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Journal of Obesity
Volume 2011, Article ID 516576, 10 pages
Research Article

Impact of Weight Loss on Physical Function with Changes in Strength, Muscle Mass, and Muscle Fat Infiltration in Overweight to Moderately Obese Older Adults: A Randomized Clinical Trial

1Department of Epidemiology, Graduate School of Public Health, Center for Aging and Population Health, University of Pittsburgh, 130 N. Bellefield Avenue, Pittsburgh, PA 15260, USA
2Department of Epidemiology, Graduate School of Public Health, University of Pittsburgh, A530 Crabtree Hall, 130 DeSoto Street, Pittsburgh, PA 15261, USA
3Department of Medicine, School of Medicine, University of Pittsburgh, N807 Montefiore, Pittsburgh, PA 15213, USA

Received 2 May 2010; Accepted 3 September 2010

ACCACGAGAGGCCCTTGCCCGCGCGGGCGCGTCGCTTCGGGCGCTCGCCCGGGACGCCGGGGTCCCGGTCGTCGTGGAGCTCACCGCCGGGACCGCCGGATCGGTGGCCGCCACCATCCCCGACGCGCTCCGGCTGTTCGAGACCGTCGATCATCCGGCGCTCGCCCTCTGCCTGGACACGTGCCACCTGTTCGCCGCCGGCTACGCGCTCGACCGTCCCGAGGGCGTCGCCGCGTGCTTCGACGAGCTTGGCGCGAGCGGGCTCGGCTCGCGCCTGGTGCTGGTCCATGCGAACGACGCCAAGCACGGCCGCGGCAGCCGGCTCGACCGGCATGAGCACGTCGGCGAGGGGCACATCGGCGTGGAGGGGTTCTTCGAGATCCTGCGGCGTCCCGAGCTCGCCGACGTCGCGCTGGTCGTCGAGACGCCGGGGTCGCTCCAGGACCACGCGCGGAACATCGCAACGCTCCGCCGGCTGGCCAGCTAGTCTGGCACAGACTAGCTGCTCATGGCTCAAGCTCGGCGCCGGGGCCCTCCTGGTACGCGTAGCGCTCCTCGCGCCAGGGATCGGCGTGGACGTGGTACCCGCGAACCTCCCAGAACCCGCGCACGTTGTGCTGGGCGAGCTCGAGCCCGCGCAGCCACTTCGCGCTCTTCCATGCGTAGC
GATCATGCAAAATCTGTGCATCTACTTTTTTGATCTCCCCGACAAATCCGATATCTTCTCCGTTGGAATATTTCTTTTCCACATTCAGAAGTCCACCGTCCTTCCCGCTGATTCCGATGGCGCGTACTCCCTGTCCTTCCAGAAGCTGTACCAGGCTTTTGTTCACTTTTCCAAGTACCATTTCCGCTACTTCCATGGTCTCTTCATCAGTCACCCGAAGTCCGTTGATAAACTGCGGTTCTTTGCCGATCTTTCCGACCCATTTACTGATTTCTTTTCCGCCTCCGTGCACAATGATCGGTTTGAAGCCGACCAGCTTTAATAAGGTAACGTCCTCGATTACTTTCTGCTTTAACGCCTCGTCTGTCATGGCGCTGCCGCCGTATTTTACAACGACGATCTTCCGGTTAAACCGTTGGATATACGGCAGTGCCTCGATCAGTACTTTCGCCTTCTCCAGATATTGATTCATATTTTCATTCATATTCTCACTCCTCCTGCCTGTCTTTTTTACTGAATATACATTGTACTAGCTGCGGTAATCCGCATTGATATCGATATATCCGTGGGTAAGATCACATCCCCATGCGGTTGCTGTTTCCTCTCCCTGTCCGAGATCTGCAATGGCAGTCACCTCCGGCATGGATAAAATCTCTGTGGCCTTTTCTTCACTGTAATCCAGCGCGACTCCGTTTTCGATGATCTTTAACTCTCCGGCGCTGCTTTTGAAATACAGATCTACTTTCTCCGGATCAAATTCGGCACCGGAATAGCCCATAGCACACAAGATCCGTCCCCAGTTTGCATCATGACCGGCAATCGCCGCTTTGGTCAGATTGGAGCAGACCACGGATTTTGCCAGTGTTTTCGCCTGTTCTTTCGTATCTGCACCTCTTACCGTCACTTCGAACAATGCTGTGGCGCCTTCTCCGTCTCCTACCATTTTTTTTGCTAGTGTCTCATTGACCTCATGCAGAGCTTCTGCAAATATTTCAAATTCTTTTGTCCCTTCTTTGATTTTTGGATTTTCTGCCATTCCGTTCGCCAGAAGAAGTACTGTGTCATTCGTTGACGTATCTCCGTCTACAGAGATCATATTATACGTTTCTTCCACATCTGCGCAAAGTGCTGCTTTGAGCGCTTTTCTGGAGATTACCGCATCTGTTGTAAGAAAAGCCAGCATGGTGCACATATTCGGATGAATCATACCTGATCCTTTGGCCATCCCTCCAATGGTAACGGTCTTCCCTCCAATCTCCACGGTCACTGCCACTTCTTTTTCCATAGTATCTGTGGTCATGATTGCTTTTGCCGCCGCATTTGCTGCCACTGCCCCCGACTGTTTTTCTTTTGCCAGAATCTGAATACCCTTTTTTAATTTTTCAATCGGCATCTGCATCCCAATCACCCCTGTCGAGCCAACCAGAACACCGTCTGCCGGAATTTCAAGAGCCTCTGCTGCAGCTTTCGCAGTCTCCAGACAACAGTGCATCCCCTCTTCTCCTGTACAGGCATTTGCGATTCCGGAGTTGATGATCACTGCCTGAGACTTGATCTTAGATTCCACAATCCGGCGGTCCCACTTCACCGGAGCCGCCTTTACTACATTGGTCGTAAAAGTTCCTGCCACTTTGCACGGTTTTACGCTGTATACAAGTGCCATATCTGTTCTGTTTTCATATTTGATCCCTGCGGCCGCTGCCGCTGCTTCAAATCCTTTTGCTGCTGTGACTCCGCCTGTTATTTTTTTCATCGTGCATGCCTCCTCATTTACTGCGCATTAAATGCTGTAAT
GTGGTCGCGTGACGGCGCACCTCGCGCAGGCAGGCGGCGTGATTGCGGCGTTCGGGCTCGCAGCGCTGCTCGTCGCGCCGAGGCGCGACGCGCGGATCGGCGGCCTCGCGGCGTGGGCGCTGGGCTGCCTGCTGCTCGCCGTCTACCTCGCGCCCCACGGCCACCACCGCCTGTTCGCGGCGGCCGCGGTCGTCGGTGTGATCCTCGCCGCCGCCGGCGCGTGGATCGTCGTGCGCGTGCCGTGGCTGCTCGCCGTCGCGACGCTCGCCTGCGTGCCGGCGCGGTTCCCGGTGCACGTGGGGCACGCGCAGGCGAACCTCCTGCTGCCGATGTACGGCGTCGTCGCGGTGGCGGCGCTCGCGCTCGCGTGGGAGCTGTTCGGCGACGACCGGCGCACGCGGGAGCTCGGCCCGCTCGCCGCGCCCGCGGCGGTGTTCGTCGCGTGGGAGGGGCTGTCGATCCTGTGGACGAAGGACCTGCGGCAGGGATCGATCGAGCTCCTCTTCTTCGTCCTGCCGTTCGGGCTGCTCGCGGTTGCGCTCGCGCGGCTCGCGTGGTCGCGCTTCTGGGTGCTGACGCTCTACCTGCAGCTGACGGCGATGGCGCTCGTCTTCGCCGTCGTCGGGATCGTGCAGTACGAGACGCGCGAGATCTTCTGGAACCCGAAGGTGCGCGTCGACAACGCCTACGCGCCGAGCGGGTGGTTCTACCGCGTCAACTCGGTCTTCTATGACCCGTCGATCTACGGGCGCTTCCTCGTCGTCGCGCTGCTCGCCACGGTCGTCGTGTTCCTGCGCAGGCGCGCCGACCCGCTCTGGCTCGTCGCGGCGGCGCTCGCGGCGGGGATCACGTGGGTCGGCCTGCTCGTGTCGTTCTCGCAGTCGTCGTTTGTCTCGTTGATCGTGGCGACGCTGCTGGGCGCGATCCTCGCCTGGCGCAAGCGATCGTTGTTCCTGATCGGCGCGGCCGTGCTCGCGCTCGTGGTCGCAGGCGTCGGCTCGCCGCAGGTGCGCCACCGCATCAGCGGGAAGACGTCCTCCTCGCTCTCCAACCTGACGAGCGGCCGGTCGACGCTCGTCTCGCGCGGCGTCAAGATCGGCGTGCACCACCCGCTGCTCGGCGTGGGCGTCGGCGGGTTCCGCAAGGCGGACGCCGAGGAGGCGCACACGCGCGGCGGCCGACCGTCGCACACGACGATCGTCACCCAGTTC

Academic Editor: Robert J. Ross

Copyright © 2011 Adam J. Santanasto et al. This is an open access article distributed under the Creative Commons Attribution License, which permits unrestricted use, distribution, and reproduction in any medium, provided the original work is properly cited.


Purpose. Evaluate the effects of weight loss on muscle mass and area, muscle fat infiltration, strength, and their association with physical function. Methods. Thirty-six overweight to moderately obese, sedentary older adults were randomized into either a physical activity plus weight loss (PA+WL) or physical activity plus successful aging health education (PA+SA) program. Measurements included body composition by dual-energy X-ray absorptiometry, computerized tomography, knee extensor strength, and short physical performance battery (SPPB). Results. At 6 months, PA+WL lost greater thigh fat and muscle area compared to PA+SA. PA+WL lost 12.4% strength; PA+SA lost 1.0%. Muscle fat infiltration decreased significantly in PA+WL and PA+SA. Thigh fat area decreased 6-fold in comparison to lean area in PA+WL. Change in total SPPB score was strongly inversely correlated with change in fat but not with change in lean or strength. Conclusion. Weight loss resulted in additional improvements in function over exercise alone, primarily due to loss of body fat.